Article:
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« Reply #13 on: August 13, 2012, 11:51:12 AM »

Jpm, don't you agree that an "explosive movement" would constitute the entire lift and not just one portion ie, exploding off the chest.
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tbombz
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« Reply #14 on: August 13, 2012, 03:26:39 PM »

No malice to none..just personal views:

Explosive movements can be preformed with just about any exercise. It's the beginning thrust, with quickness and applied power combined, that defines explosive. Included are benches, squats, curls, lateral raises, etc...even pushups.   The Olympic lifts define the ultimate in explosive action.  They must or else the lifter can come into greater danger of injury. Olympic lifting is one of the quickest sports in the world.

With the true concept of negative exercises, the weight should be much heavier than the positive (contraction) phase of the movement. Art Jones did much study on the affects of negative training only. Gymnast are including in this style of training. You are not using baby weight, but weight you though might never have been possible with regular positive contractions of a muscle. Even only holding a weight in a certain position can cause advancement in strength and muscle size. Again, gymnast focus on holding a position, as well as the negative & positive phases of their event.  Even floor exercises.

With slow positive, hard contractions and extra slow negatives there is overriding demand on the CNS....perhaps too much for some. If your one of the lucky one, and receive progressive gains, than good for you. For most, progress may taper off after a few weeks of such type training. Only you can be the judge of it's value and advancing benefit. Do give it a try if you want, BB'ing is one be experiment  after all.  Good luck.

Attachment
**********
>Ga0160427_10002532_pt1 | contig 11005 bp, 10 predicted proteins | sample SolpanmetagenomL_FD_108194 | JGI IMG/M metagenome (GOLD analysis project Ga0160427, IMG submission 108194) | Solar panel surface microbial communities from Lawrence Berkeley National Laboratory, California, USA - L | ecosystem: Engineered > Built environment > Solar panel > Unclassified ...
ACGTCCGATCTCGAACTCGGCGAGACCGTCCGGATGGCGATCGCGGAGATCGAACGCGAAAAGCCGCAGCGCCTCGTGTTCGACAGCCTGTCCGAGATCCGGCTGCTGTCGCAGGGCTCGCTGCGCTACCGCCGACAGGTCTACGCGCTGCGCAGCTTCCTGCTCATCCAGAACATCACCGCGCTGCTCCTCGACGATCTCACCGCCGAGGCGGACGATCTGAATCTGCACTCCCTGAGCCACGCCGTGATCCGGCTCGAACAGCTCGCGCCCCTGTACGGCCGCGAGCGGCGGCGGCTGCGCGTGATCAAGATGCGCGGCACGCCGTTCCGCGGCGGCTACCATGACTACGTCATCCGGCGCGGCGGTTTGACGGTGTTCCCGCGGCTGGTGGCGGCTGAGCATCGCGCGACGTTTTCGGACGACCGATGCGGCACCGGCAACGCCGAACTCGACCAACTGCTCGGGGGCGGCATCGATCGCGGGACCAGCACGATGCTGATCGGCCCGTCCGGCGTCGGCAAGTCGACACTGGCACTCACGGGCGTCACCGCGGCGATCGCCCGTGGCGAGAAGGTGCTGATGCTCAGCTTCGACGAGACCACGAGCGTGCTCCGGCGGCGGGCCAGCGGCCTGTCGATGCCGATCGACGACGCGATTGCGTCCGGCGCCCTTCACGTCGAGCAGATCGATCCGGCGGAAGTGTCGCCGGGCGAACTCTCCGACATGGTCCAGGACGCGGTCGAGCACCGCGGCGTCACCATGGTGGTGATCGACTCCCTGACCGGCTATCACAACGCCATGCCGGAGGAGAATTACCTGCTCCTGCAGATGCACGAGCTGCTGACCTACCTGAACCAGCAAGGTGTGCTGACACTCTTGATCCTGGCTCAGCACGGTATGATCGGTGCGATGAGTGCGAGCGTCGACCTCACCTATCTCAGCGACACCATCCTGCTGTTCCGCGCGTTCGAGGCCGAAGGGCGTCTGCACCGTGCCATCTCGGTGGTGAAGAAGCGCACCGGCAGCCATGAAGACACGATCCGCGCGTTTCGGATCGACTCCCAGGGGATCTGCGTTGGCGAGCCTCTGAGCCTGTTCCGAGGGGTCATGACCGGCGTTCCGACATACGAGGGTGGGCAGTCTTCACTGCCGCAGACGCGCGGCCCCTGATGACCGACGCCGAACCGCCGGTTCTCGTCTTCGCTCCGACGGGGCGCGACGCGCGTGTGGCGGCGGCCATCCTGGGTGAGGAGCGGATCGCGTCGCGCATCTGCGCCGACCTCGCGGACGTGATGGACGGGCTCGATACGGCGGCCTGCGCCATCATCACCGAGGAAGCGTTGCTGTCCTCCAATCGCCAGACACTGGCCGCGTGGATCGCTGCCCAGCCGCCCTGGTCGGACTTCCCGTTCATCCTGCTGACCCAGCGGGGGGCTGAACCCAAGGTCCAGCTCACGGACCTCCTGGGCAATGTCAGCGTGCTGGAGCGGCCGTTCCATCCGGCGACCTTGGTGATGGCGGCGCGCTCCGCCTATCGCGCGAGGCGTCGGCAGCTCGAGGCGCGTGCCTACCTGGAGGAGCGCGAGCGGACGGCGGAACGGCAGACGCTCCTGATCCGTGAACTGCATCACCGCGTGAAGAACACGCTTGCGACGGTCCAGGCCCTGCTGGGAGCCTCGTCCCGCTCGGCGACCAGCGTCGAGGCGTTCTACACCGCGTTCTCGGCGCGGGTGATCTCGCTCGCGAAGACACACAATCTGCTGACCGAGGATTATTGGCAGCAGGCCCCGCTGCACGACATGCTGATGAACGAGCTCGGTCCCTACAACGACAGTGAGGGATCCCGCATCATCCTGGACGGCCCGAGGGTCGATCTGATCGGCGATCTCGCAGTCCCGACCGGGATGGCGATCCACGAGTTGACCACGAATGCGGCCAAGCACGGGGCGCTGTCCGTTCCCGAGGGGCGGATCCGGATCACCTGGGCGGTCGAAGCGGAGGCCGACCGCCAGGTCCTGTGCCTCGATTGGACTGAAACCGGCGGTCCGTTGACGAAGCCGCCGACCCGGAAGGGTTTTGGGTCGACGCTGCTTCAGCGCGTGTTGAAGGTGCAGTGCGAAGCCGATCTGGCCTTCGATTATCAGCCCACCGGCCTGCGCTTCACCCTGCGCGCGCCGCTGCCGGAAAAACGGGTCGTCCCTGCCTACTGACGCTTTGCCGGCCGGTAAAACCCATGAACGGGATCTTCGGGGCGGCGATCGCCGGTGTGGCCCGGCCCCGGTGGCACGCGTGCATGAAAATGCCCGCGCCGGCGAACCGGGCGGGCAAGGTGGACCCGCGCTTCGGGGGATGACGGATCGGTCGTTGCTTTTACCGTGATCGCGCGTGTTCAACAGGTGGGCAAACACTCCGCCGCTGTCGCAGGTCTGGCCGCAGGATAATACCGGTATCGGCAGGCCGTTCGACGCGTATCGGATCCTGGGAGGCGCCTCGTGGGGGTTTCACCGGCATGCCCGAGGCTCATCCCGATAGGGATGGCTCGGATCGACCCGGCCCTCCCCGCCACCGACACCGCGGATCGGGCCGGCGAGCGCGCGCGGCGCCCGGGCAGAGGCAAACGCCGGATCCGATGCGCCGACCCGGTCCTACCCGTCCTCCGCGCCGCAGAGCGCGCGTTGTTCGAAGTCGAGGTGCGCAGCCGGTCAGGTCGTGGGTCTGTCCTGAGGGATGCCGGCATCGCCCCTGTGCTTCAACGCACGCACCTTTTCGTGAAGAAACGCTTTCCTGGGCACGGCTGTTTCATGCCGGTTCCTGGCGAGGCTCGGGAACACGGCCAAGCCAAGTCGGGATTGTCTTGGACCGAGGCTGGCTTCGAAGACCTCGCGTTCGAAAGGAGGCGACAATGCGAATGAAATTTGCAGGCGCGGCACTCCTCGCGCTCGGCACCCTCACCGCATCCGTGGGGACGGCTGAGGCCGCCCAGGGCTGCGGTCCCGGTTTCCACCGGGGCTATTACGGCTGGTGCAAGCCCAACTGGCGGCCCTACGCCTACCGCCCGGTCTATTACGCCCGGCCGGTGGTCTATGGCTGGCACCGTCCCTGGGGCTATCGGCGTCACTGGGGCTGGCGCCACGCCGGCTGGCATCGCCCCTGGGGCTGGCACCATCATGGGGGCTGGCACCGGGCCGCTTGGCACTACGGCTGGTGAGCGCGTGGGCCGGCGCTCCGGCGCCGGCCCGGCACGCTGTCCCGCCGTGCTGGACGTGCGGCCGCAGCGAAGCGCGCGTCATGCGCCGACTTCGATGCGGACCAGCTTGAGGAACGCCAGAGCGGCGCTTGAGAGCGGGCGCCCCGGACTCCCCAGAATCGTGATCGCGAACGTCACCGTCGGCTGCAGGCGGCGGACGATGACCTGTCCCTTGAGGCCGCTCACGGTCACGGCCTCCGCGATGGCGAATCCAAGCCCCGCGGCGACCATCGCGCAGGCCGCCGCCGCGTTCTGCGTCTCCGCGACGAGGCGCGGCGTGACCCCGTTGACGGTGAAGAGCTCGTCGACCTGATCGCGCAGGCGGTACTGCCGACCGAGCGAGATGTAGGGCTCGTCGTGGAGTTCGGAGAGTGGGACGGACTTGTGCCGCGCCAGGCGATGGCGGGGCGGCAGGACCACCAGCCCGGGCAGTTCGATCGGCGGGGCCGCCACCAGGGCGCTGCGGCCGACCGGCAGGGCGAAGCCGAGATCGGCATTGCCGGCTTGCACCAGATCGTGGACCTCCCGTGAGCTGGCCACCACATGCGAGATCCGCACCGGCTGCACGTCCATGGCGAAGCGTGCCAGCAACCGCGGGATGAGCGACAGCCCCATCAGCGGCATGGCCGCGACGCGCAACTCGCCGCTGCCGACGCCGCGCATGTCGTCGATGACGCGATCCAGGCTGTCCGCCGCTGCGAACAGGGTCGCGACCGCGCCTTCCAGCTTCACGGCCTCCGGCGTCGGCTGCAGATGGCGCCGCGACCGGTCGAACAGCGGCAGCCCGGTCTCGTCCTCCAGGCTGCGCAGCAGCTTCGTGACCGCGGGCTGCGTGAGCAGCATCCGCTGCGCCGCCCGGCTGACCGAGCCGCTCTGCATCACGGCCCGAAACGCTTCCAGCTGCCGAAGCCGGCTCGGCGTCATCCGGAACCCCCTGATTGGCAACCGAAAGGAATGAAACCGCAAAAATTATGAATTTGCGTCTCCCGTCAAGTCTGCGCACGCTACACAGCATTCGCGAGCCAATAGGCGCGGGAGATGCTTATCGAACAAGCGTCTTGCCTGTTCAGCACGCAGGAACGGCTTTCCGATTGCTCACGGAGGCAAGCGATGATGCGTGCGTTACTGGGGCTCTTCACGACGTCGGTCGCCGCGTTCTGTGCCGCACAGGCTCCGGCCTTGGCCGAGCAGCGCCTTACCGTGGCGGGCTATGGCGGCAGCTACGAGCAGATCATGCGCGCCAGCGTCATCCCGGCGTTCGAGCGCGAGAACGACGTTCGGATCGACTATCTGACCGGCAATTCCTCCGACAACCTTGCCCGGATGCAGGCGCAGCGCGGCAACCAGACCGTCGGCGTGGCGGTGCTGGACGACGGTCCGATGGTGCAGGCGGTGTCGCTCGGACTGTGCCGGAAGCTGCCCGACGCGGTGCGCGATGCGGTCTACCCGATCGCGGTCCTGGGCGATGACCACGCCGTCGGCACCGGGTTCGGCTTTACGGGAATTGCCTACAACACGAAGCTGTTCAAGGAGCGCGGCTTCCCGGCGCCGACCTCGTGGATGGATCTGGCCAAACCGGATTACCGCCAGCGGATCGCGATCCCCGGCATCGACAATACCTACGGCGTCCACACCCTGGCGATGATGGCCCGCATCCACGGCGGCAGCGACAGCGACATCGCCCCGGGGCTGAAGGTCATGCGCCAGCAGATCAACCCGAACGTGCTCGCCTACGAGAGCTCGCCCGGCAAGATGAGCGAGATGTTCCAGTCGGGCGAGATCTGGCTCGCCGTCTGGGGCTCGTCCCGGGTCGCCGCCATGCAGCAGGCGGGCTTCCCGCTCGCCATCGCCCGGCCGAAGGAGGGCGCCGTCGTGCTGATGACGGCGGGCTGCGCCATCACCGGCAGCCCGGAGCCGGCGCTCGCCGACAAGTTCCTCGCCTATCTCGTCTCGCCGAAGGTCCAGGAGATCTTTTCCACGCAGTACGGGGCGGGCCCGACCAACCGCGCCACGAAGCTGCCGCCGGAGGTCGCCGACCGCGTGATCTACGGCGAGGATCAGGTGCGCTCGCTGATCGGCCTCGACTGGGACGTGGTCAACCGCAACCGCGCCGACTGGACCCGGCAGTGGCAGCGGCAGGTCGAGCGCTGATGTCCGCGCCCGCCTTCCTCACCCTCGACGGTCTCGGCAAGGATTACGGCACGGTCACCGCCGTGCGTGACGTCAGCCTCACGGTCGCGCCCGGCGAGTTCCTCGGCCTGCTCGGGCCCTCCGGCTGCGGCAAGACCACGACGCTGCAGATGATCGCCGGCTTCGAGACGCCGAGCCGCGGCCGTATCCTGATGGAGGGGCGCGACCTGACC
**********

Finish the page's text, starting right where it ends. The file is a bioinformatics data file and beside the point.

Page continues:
i find "real" negatives, with excessive weight and a spotter helping during the positive, to be EXTREMELY taxing on the cna and almost impossible to rec over from.

but using light-moderate weight, training with very slow negatives and a hard contraction and sequeeze on the way up; always staying away from failure and keeping total volume moderate, to be relatively easy to recover from and provides fairly steady gains,  albeit small and incremental gains. i think they key is staying away from failure however.
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« Reply #15 on: August 13, 2012, 06:19:14 PM »

i find "real" negatives, with excessive weight and a spotter helping during the positive, to be EXTREMELY taxing on the cna and almost impossible to rec over from.


Strange cause I'm actually the opposite, I never really feel anything from them. Undecided
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tbombz
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« Reply #16 on: August 13, 2012, 07:44:15 PM »

but you dont use any drugs right chaos ?? in my experience i find users overtrain alot easier thna naturals.. counterintuitively so..


i havent tried them for over a year, last time i did them i was doing a "powerlifting" phase and was stuck at 435 on the bench and could not get past it.. every time id try to incorporate negatives i would regress and fall back to 415 or 405 and have to work my way back up to 435..


now days i rarely put over 225 on the bar.. but every few workouts ill put 365 or 385 on the bar and hit it one time (bench).. and its real easy..

back when i was doing that powerlifting phase i private messaged the bench pressing competitor.. wolf? is his name? who posts here..  he suggested i take a month or two off from powerlifting and focus on 6-8 rep range and then go back to hitting max weight and id probably break the platue after doing that..    and that advice and the results that followed have been one of the big learning experiences for me in regards to training...   that periodization is always key.. and tht you dont necessarily have to lift heavy weights in order to be able to life heavy weights..
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« Reply #17 on: August 13, 2012, 09:59:25 PM »